Review Summary: A confident, articulate return to form, Truly Yours is a stripped down, intensely personal setting that showcases J. Cole's growth and refinement both as a producer and as a lyricist.
When Cole World: A Sideline Story
dropped in 2011, few expected it to be the most polarizing record of his career to date. Many fans petitioned for a return to "mixtape form", as the oft-forced nature of Sideline Story
was viewed in a less forgiving light given its major-label status and the sheer volume of hype generated prior to its release. With Truly Yours
, J. Cole has added a much more consistent album to his catalogue, despite its short run-time (just under twenty minutes). In a letter released on his website along with the EP, Cole divulges his reasons for dropping this 'tape as a precursor to his upcoming album, which is slated for release later this year. Here is the artist fans fondly remember, only this time he's brought a distinctly personal touch to the mix, both in the lyrics and overall production.
Given that Truly Yours
is only a five-track EP, there are still a number of noteworthy highlights. J. Cole's finesse as a producer deserves a nod here, especially on the first two cuts. "Can I Holla At Ya" (which features a sample of Lauryn Hill's "To Zion") serves as an solid foundation for the duration of the album, as it ambles smoothly along beneath Cole's trademark storytelling. "Crunch Time" is a personal favorite here, a stopwatch is used perfectly to convey a visceral sense of urgency that (almost too fittingly) drives the track. A "tick" (yes, really) from Cole ushers in a beat that shimmers throughout its three-and-a-half minute run-time, with the organ and guitar tracks adding more crisp layers to a cut that truly shines. It's a great example of J. Cole's propensity to include more instrumentation (both live and sampled) within his songs, giving a note of much-needed musicality (pun intended) in a genre currently over-saturated with less ambitious tracks.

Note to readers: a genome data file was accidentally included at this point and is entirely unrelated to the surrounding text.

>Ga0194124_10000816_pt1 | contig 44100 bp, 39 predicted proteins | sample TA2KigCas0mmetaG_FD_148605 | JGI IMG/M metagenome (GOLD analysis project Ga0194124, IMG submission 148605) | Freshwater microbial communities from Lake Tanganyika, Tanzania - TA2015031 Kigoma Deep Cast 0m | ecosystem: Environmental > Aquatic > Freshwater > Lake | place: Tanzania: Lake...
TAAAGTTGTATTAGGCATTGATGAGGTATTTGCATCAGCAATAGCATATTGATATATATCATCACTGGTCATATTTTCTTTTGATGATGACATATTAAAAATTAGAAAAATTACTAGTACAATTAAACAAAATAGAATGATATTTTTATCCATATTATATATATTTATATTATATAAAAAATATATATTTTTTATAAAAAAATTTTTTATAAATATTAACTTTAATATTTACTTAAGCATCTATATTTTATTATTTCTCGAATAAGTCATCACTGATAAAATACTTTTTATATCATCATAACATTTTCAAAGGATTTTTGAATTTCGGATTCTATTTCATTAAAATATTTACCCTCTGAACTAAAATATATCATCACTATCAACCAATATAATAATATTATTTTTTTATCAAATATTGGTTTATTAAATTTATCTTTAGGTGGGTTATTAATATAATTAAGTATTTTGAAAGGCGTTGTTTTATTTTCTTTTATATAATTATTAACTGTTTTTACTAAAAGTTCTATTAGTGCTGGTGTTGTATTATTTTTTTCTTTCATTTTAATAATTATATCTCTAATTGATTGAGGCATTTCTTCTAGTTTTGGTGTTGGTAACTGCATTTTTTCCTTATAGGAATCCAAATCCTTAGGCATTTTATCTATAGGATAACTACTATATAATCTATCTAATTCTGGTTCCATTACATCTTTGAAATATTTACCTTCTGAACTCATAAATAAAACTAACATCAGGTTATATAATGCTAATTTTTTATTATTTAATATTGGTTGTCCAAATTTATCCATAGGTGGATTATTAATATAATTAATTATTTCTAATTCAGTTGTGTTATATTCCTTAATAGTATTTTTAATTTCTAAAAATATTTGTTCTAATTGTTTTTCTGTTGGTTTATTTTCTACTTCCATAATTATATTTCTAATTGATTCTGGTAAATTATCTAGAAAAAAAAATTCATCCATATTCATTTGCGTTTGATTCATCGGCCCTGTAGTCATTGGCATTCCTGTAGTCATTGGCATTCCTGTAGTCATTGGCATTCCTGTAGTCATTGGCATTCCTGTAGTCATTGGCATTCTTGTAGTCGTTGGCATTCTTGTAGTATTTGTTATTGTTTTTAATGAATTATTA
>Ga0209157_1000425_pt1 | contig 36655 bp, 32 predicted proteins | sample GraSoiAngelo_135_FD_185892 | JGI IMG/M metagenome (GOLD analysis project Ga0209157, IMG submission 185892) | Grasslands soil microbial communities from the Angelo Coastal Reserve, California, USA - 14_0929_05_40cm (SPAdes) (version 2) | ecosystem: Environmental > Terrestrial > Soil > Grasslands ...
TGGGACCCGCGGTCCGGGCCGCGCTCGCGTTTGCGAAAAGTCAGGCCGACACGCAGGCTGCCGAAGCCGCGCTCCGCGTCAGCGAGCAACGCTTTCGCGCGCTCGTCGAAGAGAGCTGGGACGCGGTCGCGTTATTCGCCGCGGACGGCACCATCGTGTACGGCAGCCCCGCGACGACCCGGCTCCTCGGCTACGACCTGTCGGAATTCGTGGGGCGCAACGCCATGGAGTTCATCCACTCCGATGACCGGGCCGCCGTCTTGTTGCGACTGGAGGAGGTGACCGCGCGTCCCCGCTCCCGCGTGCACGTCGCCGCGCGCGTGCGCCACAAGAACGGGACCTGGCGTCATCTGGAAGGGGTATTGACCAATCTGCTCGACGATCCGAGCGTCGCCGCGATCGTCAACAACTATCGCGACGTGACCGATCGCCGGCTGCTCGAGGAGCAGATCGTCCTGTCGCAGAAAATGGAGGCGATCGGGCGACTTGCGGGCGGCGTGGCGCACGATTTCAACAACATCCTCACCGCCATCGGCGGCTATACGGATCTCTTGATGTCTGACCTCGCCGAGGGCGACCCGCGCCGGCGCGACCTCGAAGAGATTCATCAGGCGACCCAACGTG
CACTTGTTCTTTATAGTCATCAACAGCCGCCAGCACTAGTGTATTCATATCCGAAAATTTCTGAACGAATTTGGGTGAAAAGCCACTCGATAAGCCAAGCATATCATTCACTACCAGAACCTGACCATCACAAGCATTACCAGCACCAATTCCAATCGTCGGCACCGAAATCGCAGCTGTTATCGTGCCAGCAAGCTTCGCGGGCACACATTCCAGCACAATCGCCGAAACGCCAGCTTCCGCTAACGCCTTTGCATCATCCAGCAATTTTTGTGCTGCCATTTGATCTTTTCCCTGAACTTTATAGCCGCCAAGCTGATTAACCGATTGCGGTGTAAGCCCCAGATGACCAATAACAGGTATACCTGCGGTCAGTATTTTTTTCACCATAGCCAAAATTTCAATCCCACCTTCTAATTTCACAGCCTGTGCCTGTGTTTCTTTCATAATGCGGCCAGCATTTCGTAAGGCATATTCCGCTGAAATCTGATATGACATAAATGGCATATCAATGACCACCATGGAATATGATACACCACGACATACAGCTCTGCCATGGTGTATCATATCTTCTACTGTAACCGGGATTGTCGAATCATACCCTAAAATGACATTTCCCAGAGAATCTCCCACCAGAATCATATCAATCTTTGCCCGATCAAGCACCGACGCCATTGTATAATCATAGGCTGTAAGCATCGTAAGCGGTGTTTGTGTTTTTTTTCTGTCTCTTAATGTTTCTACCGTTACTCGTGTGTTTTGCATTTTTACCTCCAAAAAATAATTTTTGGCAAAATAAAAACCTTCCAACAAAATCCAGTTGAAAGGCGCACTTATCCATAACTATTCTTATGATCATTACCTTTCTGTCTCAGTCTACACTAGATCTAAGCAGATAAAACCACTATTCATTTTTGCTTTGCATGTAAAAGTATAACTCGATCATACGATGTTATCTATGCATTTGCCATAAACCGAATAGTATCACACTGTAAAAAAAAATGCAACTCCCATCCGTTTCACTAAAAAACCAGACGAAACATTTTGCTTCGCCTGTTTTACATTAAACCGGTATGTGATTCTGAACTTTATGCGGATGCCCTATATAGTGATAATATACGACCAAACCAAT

Lyrically, Cole is in top form on Truly Yours
. There's not a "Mr. Nice Watch" to be found anywhere near this record, as the braggadocio has taken a backseat to more honest and relatable themes. "Can I Holla" is a perfect example of this, as the track sees him returning to his hometown and speaking to three important people from his past. Cole's skill in conveying several (often seemingly unrelated) emotions under one unifying theme is on full display throughout the EP, but nowhere is it clearer than the first track. "Rise Above" describes the struggles of two different women faced with some of life's more harrowing situations, while "Crunch Time" and "Tears" are more indicative of Cole's experience with the hardships faced in the pursuit of success and those incurred upon achieving it, respectively. His ability to tell stories from a multitude of perspectives further highlights his versatility as a lyricist, and the flow on Truly Yours
is textbook J. Cole material.
An interesting tidbit: does the final track "Stay" sound familiar? Reportedly, producer No I.D. gave Cole this beat back in '09, but he "didn't do anything with it", so it was later given to Nas, who released it as the twelfth track on his most recent full-length.
Overall, a keen sense of self-awareness is this record's key redeeming quality, as evidenced in one example by the line "I'm here for more than just to kick some witty metaphors, dawg...". J. Cole appears very aware of his current place in the hip-hop game, but doesn't show any signs of letting up now. Truly Yours
deserves at least a few listens to discover the depths of Cole's growth as an artist.